What reward is Canberra hoping to receive in return for jeopardising its economic future? Why is it so keen to take up such an exposed position in the “New Cold War” which is fast intensifying between the Peoples Republic and the so-called “Quad States” – the USA, Japan, Australia and India? Has the rise and rise of China awakened all the old atavistic Australian fears of the “Yellow Peril”? The existential fears which fuelled the frankly racist “White Australia Policy” which lasted from federation in 1901 until well into the 1970s. And if that is the driving force behind Canberra’s reckless willingness to put at risk Australia’s own vital economic interests, then how does it expect the USA to make good the loss of its Chinese buyers?
The crucial feature of a declining power is its diminishing capacity to offer a credible quid pro quo for its friends’ and allies’ loyalty.
Why was New Zealand (a nation of barely one million in 1914) prepared to sacrifice upwards of 12,000 of its young sons for the greater glory of the British Empire in World War I? The cynical answer: because the primary produce importers on London’s Tooley Street were willing to take everything Britain’s South Seas “farm” could send them. Not to put too fine a point upon it, we traded blood for butter. A Devil’s bargain, no doubt, but a profitable one!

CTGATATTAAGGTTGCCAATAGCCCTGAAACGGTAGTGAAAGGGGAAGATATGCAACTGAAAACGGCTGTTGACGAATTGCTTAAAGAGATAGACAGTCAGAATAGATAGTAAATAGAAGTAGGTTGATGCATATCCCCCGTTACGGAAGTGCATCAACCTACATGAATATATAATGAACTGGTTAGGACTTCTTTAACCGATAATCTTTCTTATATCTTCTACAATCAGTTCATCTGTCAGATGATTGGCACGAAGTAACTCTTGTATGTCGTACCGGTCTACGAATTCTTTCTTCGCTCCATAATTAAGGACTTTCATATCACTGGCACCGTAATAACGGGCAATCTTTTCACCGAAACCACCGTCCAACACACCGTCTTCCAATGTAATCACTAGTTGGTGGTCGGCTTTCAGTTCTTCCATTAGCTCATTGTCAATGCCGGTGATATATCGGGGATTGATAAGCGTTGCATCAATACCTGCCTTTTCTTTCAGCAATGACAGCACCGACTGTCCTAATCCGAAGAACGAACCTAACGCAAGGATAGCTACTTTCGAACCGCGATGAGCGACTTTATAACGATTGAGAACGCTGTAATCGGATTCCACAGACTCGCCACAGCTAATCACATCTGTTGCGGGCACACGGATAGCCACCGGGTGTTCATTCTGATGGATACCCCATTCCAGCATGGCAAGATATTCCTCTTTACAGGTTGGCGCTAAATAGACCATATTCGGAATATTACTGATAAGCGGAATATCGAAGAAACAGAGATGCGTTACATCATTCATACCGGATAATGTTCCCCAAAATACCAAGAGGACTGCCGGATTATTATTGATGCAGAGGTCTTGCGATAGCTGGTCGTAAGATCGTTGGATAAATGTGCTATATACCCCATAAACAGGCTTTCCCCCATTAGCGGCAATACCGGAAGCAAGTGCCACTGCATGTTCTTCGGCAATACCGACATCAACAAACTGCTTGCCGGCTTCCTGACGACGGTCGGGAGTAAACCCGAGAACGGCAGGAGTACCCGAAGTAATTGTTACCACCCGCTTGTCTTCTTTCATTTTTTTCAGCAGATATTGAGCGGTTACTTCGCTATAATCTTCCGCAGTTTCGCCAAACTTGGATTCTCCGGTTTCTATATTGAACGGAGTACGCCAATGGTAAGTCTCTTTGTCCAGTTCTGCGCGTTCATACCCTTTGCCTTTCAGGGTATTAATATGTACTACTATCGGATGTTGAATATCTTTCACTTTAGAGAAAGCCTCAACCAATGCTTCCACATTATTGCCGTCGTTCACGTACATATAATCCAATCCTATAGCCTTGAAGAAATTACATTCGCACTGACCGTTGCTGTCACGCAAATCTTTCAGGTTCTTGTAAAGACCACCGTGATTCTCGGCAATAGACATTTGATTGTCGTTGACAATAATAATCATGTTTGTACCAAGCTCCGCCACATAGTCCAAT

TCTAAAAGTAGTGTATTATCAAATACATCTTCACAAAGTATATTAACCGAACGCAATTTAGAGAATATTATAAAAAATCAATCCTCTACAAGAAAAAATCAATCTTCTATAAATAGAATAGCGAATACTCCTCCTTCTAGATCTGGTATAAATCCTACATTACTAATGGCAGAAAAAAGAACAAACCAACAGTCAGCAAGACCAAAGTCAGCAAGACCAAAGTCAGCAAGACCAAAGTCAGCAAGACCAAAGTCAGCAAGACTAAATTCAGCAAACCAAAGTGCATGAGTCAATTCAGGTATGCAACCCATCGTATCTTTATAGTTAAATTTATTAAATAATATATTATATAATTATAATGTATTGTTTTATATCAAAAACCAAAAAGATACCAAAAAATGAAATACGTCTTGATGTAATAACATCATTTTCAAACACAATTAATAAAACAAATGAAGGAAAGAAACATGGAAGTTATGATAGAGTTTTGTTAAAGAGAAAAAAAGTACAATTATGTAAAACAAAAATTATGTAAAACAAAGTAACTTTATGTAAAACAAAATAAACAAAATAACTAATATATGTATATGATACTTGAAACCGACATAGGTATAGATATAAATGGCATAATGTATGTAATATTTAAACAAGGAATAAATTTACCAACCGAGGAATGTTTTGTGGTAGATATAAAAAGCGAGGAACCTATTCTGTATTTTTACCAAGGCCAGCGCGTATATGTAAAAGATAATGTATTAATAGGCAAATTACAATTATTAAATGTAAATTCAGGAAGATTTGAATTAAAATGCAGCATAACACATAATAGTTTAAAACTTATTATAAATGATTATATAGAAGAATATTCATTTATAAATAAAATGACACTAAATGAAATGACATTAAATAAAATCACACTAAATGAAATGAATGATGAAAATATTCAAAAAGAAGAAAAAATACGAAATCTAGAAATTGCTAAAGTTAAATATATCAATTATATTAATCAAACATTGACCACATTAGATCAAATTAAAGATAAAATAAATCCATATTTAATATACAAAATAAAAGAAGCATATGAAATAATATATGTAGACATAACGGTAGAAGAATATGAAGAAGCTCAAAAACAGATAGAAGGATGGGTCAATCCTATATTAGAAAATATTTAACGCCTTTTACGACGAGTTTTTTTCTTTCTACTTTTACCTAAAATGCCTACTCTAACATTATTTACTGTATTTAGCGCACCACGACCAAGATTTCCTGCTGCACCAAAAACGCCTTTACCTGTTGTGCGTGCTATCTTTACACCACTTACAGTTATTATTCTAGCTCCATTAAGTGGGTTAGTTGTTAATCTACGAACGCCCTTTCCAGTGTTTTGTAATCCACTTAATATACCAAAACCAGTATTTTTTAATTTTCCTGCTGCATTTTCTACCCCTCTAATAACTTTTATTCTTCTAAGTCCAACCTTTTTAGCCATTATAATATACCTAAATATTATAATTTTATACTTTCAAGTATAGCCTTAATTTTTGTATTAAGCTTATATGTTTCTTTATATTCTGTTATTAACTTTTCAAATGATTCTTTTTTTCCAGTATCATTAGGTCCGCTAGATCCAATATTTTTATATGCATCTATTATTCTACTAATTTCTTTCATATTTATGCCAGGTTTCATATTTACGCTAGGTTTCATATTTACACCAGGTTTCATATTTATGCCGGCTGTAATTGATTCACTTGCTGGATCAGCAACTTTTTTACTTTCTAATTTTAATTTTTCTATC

Is Canberra labouring under the illusion that the USA will absorb all its vital mineral exports should China decline to receive them? Does the Australian Government really believe that America’s own mining industry is just going to sit back and let Australian imports flood their markets and drive down their prices? The United States is a mature, almost post-industrial, capitalist economy. It passed through the phase through which China is currently passing more than a century ago. Australia’s much-vaunted “luck” stems from it being handsomely endowed and strategically located to supply the needs of a rapidly industrialising Asia. Overwhelmingly, for the last 40 years, that has meant China. What has Washington told Canberra about the region’s geopolitical future that has made Australian politicians so willing to court the ire of Beijing. What does Scotty Morrison know that we don’t?